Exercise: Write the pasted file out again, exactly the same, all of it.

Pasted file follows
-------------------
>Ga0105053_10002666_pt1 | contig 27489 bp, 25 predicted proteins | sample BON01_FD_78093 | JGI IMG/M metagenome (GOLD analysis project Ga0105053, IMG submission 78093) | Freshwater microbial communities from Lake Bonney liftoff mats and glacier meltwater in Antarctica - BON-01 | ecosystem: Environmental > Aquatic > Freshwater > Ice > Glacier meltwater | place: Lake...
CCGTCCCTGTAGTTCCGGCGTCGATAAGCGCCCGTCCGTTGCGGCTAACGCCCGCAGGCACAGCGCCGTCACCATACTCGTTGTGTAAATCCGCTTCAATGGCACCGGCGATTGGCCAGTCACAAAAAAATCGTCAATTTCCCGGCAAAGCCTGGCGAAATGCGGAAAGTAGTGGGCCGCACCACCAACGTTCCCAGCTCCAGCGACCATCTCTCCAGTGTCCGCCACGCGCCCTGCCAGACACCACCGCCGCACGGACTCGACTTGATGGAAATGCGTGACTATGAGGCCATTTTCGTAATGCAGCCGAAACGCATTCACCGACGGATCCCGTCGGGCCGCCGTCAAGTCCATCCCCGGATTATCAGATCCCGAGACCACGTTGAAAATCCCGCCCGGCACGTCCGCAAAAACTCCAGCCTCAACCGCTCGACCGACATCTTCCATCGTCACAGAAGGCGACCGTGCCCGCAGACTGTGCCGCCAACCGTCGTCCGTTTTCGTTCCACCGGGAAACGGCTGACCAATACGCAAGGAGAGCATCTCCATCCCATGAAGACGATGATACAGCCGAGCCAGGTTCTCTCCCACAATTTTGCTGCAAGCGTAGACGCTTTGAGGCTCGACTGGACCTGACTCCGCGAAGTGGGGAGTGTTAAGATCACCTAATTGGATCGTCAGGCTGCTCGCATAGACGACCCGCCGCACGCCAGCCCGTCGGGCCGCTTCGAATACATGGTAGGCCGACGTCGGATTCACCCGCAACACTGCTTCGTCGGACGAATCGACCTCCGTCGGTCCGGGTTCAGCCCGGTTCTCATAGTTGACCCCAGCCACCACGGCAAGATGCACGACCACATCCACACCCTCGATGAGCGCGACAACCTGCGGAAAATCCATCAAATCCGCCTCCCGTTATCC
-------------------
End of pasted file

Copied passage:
>Ga0105053_10002666_pt1 | contig 27489 bp, 25 predicted proteins | sample BON01_FD_78093 | JGI IMG/M metagenome (GOLD analysis project Ga0105053, IMG submission 78093) | Freshwater microbial communities from Lake Bonney liftoff mats and glacier meltwater in Antarctica - BON-01 | ecosystem: Environmental > Aquatic > Freshwater > Ice > Glacier meltwater | place: Lake...
CCGTCCCTGTAGTTCCGGCGTCGATAAGCGCCCGTCCGTTGCGGCTAACGCCCGCAGGCACAGCGCCGTCACCATACTCGTTGTGTAAATCCGCTTCAATGGCACCGGCGATTGGCCAGTCACAAAAAAATCGTCAATTTCCCGGCAAAGCCTGGCGAAATGCGGAAAGTAGTGGGCCGCACCACCAACGTTCCCAGCTCCAGCGACCATCTCTCCAGTGTCCGCCACGCGCCCTGCCAGACACCACCGCCGCACGGACTCGACTTGATGGAAATGCGTGACTATGAGGCCATTTTCGTAATGCAGCCGAAACGCATTCACCGACGGATCCCGTCGGGCCGCCGTCAAGTCCATCCCCGGATTATCAGATCCCGAGACCACGTTGAAAATCCCGCCCGGCACGTCCGCAAAAACTCCAGCCTCAACCGCTCGACCGACATCTTCCATCGTCACAGAAGGCGACCGTGCCCGCAGACTGTGCCGCCAACCGTCGTCCGTTTTCGTTCCACCGGGAAACGGCTGACCAATACGCAAGGAGAGCATCTCCATCCCATGAAGACGATGATACAGCCGAGCCAGGTTCTCTCCCACAATTTTGCTGCAAGCGTAGACGCTTTGAGGCTCGACTGGACCTGACTCCGCGAAGTGGGGAGTGTTAAGATCACCTAATTGGATCGTCAGGCTGCTCGCATAGACGACCCGCCGCACGCCAGCCCGTCGGGCCGCTTCGAATACATGGTAGGCCGACGTCGGATTCACCCGCAACACTGCTTCGTCGGACGAATCGACCTCCGTCGGTCCGGGTTCAGCCCGGTTCTCATAGTTGACCCCAGCCACCACGGCAAGATGCACGACCACATCCACACCCTCGATGAGCGCGACAACCTGCGGAAAATCCATCAAATCCGCCTCCCGTTATCC